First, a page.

It is clear from reflecting on assessments that councils where their senior management team have embraced modern ways of working and reduced the bureaucracy associated with traditional organisation models have been much more successful in delivering transformation. Key to success for organisations to become modern workplaces will be by developing the right leaders across services who adopt modern behaviours, act as clear role models for change and enable them to facilitate transformation.


The Coronavirus Effect

In recent assessments there has been huge praise for how digital has played a pivotal role in supporting effective service delivery and the role of technology has become more significant during pandemic home learning and remote working indicating that digital platforms will continue to shape Council delivery in the long-term. March 2020 saw the coronavirus pandemic lockdown have a major impact on digital transformation across Scottish Local Authorities. Given the drastic need for a fast transition to digital public services, councils were suddenly working under new strenuous circumstances, with thousands of employees now needing to work from home. This created a massive challenge as IT teams worked tirelessly to set up staff with the necessary digital infrastructure to work remotely. New digital platforms had to be created to support vulnerable children, volunteering services and such like. Schools were forced to quickly accommodate home learning for pupils as schools were temporarily closed, in which children and teaching staff had to adjust a whole new digital world of learning through Microsoft Teams among other innovative platforms.


Financially, local authorities were - and still are - strategically using funds to protect public services whilst also trying to make workplaces as safe as possible amid planning for the return to offices when it is safe to do so. In rapid response to the wide range of challenges that have arisen due to the pandemic, the Digital Office for Scottish Local Government has played a crucial role to support remote working by accelerating the existing Microsoft Office 365 workstream and products to enable the continuation of council business. A new shielding and vulnerable data application called ‘Helping Hands’ was created and used by 7 councils. The Digital Office was also one of the key partners behind the pioneering £43 million Connecting Scotland programme, which enables Scottish councils to get 50,000 people online. Aimed at low-income households and young people in care, this initiative provides 12 months of unlimited data per household along with technical support through a ‘Digital Champion’ who provides six months of training over the telephone. Alongside SCVO, the Digital Office rolled out 9,000 digital devices to vulnerable people and worked with Scotland Excel and the Crown Commercial Service to procure an extra 45,000 digital devices with connectivity to vulnerable children. A Cross Sector Data Task Force for Local Government was created to include Digital Office staff, academic figures, COSLA, among other public sector agencies. The aim of this team was to centralise requests for data and utilise available resources to tackle challenges created by the pandemic. This initiative was subsequently picked up and run by the Scottish Government.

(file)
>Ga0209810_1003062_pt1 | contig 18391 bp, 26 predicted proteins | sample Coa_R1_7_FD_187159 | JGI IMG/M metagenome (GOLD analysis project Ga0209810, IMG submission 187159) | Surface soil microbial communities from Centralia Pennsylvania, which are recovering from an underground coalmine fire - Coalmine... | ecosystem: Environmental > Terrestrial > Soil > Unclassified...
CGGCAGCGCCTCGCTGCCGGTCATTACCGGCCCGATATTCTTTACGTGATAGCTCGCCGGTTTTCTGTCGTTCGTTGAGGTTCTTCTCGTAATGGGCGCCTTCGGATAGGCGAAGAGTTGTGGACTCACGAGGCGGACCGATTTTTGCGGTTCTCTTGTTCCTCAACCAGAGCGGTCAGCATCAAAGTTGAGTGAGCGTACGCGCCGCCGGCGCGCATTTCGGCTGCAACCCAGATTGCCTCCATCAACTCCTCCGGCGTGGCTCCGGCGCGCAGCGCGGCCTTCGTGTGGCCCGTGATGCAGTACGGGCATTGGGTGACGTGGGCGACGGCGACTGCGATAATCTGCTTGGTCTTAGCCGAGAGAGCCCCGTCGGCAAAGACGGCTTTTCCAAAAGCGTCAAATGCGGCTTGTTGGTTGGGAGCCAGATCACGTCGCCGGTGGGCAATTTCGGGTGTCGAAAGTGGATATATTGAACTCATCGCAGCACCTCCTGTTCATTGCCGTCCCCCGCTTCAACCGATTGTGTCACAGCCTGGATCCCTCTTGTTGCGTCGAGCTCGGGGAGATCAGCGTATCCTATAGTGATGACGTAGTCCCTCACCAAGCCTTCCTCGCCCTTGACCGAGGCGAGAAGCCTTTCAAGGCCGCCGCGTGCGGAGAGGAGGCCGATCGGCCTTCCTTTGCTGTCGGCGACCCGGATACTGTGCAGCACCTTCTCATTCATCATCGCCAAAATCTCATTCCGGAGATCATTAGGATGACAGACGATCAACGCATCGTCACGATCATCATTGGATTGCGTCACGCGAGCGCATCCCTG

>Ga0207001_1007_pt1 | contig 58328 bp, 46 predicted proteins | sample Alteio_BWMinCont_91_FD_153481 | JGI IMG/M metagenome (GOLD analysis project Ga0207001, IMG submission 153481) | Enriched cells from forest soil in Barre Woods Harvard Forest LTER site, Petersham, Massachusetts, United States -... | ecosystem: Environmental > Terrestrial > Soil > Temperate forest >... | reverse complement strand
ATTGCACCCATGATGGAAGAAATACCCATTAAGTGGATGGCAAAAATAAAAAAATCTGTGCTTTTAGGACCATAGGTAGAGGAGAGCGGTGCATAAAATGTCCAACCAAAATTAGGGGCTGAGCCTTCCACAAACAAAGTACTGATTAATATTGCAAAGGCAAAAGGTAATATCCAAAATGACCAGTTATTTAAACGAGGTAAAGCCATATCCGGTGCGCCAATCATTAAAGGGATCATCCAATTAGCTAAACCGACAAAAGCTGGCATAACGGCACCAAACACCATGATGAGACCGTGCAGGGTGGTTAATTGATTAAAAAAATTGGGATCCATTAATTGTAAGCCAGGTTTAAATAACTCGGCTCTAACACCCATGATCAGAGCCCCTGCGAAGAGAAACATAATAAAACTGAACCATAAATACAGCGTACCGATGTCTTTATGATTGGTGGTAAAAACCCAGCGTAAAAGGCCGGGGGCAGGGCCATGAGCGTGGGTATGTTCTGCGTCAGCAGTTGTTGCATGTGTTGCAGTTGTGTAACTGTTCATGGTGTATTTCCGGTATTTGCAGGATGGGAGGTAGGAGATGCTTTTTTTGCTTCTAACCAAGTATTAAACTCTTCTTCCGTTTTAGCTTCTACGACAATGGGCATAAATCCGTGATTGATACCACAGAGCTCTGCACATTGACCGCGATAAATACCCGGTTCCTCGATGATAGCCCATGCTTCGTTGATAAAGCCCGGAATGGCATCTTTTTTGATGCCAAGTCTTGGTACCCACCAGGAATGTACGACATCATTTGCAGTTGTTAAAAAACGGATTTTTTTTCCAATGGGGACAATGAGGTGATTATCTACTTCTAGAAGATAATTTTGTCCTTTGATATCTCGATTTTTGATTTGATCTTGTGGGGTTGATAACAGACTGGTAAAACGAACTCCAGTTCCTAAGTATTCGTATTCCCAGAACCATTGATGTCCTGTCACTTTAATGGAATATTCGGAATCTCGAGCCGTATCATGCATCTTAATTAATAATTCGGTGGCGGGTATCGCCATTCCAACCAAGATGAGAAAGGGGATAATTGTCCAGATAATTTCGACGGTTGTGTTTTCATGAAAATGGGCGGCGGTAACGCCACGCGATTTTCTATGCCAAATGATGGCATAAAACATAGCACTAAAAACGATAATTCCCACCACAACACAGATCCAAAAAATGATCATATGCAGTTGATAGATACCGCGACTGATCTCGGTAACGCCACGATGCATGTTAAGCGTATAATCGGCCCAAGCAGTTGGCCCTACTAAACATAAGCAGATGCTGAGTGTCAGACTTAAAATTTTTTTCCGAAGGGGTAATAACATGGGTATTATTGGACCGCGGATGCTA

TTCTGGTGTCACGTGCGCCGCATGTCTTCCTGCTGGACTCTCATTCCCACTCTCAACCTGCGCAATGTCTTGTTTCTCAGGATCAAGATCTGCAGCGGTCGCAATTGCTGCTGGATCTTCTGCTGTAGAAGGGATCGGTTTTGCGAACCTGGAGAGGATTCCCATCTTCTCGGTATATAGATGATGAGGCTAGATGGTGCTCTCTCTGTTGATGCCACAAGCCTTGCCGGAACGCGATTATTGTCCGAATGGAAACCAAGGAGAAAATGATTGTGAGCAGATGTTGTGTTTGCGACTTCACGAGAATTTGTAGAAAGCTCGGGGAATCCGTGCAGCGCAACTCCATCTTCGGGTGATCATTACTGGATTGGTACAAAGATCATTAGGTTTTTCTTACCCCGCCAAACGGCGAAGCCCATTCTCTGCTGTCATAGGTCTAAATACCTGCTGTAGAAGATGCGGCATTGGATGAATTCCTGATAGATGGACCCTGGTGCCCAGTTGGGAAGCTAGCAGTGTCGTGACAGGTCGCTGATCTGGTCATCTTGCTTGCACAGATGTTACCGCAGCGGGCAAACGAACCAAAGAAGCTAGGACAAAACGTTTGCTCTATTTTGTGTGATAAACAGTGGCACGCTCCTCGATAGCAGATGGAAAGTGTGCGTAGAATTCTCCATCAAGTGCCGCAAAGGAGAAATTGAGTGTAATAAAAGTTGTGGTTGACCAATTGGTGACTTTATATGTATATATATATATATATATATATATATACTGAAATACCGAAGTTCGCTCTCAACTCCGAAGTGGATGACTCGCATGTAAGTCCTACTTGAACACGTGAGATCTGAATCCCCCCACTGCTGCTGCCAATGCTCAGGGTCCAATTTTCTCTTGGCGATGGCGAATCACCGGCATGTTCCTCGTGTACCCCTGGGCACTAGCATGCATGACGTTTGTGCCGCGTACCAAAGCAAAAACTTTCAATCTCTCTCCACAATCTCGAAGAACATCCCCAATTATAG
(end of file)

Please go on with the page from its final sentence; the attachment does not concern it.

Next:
In response to the pandemic, senior leadership agree that a reform agenda should be accelerated so to bring communities closer together through a digital inclusion programme in which citizens can have a greater say in the decisions that councils make in their area e.g. participatory budgeting.


Now, as councils plan for a post-pandemic future, this feedback can play an important part in redrawing the blueprint on how local services should be delivered; to the ultimate benefit of communities across Scotland.

With the recent release of the Audit Scotland Digital Progress in Scottish Local Government Report and the refresh of the Digital Strategy for Scotland, the Digital Office are  also working hard to produce guidance and materials which will support local authorities to deliver against the key objectives of these strategic documents.



Digital Maturity assessments for all 32 Scottish Local Authorities are expected to be completed by the end of 2021. An assessment usually takes around 6 weeks to complete and there is no charge for Councils in the Partnership to receive an assessment. To book your Digital Maturity assessment please contact